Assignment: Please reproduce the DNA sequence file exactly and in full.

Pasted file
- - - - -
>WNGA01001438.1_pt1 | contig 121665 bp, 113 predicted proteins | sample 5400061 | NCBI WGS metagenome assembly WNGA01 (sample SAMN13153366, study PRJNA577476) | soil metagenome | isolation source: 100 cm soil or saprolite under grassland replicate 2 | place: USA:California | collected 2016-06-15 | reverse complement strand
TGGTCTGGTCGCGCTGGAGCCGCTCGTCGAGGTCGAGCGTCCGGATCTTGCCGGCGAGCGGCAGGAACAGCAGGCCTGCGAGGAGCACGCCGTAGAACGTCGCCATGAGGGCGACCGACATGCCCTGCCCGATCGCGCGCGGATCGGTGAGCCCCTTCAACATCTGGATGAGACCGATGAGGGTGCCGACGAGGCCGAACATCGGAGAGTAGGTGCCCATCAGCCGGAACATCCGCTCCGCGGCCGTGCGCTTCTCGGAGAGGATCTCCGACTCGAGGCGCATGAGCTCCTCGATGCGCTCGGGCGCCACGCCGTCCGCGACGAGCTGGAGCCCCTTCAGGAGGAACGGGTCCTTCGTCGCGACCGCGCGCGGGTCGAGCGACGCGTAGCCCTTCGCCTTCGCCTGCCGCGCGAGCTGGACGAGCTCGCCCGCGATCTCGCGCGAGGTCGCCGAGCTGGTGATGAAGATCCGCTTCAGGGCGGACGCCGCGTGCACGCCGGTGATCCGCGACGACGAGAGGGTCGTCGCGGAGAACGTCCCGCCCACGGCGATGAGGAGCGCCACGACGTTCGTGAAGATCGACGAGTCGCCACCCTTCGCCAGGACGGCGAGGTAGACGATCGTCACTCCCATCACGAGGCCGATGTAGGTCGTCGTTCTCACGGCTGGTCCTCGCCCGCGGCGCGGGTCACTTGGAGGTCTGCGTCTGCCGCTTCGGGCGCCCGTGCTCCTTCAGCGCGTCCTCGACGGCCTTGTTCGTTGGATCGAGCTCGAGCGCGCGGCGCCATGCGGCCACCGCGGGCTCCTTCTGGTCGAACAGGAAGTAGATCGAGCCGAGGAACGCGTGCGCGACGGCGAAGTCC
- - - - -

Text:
>WNGA01001438.1_pt1 | contig 121665 bp, 113 predicted proteins | sample 5400061 | NCBI WGS metagenome assembly WNGA01 (sample SAMN13153366, study PRJNA577476) | soil metagenome | isolation source: 100 cm soil or saprolite under grassland replicate 2 | place: USA:California | collected 2016-06-15 | reverse complement strand
TGGTCTGGTCGCGCTGGAGCCGCTCGTCGAGGTCGAGCGTCCGGATCTTGCCGGCGAGCGGCAGGAACAGCAGGCCTGCGAGGAGCACGCCGTAGAACGTCGCCATGAGGGCGACCGACATGCCCTGCCCGATCGCGCGCGGATCGGTGAGCCCCTTCAACATCTGGATGAGACCGATGAGGGTGCCGACGAGGCCGAACATCGGAGAGTAGGTGCCCATCAGCCGGAACATCCGCTCCGCGGCCGTGCGCTTCTCGGAGAGGATCTCCGACTCGAGGCGCATGAGCTCCTCGATGCGCTCGGGCGCCACGCCGTCCGCGACGAGCTGGAGCCCCTTCAGGAGGAACGGGTCCTTCGTCGCGACCGCGCGCGGGTCGAGCGACGCGTAGCCCTTCGCCTTCGCCTGCCGCGCGAGCTGGACGAGCTCGCCCGCGATCTCGCGCGAGGTCGCCGAGCTGGTGATGAAGATCCGCTTCAGGGCGGACGCCGCGTGCACGCCGGTGATCCGCGACGACGAGAGGGTCGTCGCGGAGAACGTCCCGCCCACGGCGATGAGGAGCGCCACGACGTTCGTGAAGATCGACGAGTCGCCACCCTTCGCCAGGACGGCGAGGTAGACGATCGTCACTCCCATCACGAGGCCGATGTAGGTCGTCGTTCTCACGGCTGGTCCTCGCCCGCGGCGCGGGTCACTTGGAGGTCTGCGTCTGCCGCTTCGGGCGCCCGTGCTCCTTCAGCGCGTCCTCGACGGCCTTGTTCGTTGGATCGAGCTCGAGCGCGCGGCGCCATGCGGCCACCGCGGGCTCCTTCTGGTCGAACAGGAAGTAGATCGAGCCGAGGAACGCGTGCGCGACGGCGAAGTCC